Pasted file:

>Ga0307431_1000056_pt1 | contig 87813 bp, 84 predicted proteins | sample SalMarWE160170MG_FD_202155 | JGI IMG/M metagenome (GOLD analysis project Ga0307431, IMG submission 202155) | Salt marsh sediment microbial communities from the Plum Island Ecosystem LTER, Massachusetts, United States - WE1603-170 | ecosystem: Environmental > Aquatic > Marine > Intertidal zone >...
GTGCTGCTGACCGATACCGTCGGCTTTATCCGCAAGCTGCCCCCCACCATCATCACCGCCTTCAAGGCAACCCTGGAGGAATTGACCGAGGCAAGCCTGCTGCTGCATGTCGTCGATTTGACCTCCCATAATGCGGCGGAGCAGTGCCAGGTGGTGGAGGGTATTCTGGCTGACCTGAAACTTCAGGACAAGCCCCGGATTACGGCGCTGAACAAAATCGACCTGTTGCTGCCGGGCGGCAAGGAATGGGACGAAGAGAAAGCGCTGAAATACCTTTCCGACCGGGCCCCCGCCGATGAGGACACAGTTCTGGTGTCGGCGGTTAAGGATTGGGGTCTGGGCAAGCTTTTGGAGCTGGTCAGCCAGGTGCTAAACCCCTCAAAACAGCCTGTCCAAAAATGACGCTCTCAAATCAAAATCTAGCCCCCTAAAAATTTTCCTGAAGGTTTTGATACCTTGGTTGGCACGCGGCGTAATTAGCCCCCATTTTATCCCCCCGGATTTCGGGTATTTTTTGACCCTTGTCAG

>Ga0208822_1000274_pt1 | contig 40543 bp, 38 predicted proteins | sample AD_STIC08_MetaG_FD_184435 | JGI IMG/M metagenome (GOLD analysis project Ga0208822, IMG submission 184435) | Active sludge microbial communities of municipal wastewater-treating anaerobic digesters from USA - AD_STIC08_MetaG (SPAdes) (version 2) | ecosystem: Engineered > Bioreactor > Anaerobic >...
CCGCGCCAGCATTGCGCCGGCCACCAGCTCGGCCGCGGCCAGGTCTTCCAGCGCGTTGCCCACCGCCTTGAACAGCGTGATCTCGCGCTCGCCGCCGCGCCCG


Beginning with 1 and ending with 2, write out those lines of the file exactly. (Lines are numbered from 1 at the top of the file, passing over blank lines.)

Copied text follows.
>Ga0307431_1000056_pt1 | contig 87813 bp, 84 predicted proteins | sample SalMarWE160170MG_FD_202155 | JGI IMG/M metagenome (GOLD analysis project Ga0307431, IMG submission 202155) | Salt marsh sediment microbial communities from the Plum Island Ecosystem LTER, Massachusetts, United States - WE1603-170 | ecosystem: Environmental > Aquatic > Marine > Intertidal zone >...
GTGCTGCTGACCGATACCGTCGGCTTTATCCGCAAGCTGCCCCCCACCATCATCACCGCCTTCAAGGCAACCCTGGAGGAATTGACCGAGGCAAGCCTGCTGCTGCATGTCGTCGATTTGACCTCCCATAATGCGGCGGAGCAGTGCCAGGTGGTGGAGGGTATTCTGGCTGACCTGAAACTTCAGGACAAGCCCCGGATTACGGCGCTGAACAAAATCGACCTGTTGCTGCCGGGCGGCAAGGAATGGGACGAAGAGAAAGCGCTGAAATACCTTTCCGACCGGGCCCCCGCCGATGAGGACACAGTTCTGGTGTCGGCGGTTAAGGATTGGGGTCTGGGCAAGCTTTTGGAGCTGGTCAGCCAGGTGCTAAACCCCTCAAAACAGCCTGTCCAAAAATGACGCTCTCAAATCAAAATCTAGCCCCCTAAAAATTTTCCTGAAGGTTTTGATACCTTGGTTGGCACGCGGCGTAATTAGCCCCCATTTTATCCCCCCGGATTTCGGGTATTTTTTGACCCTTGTCAG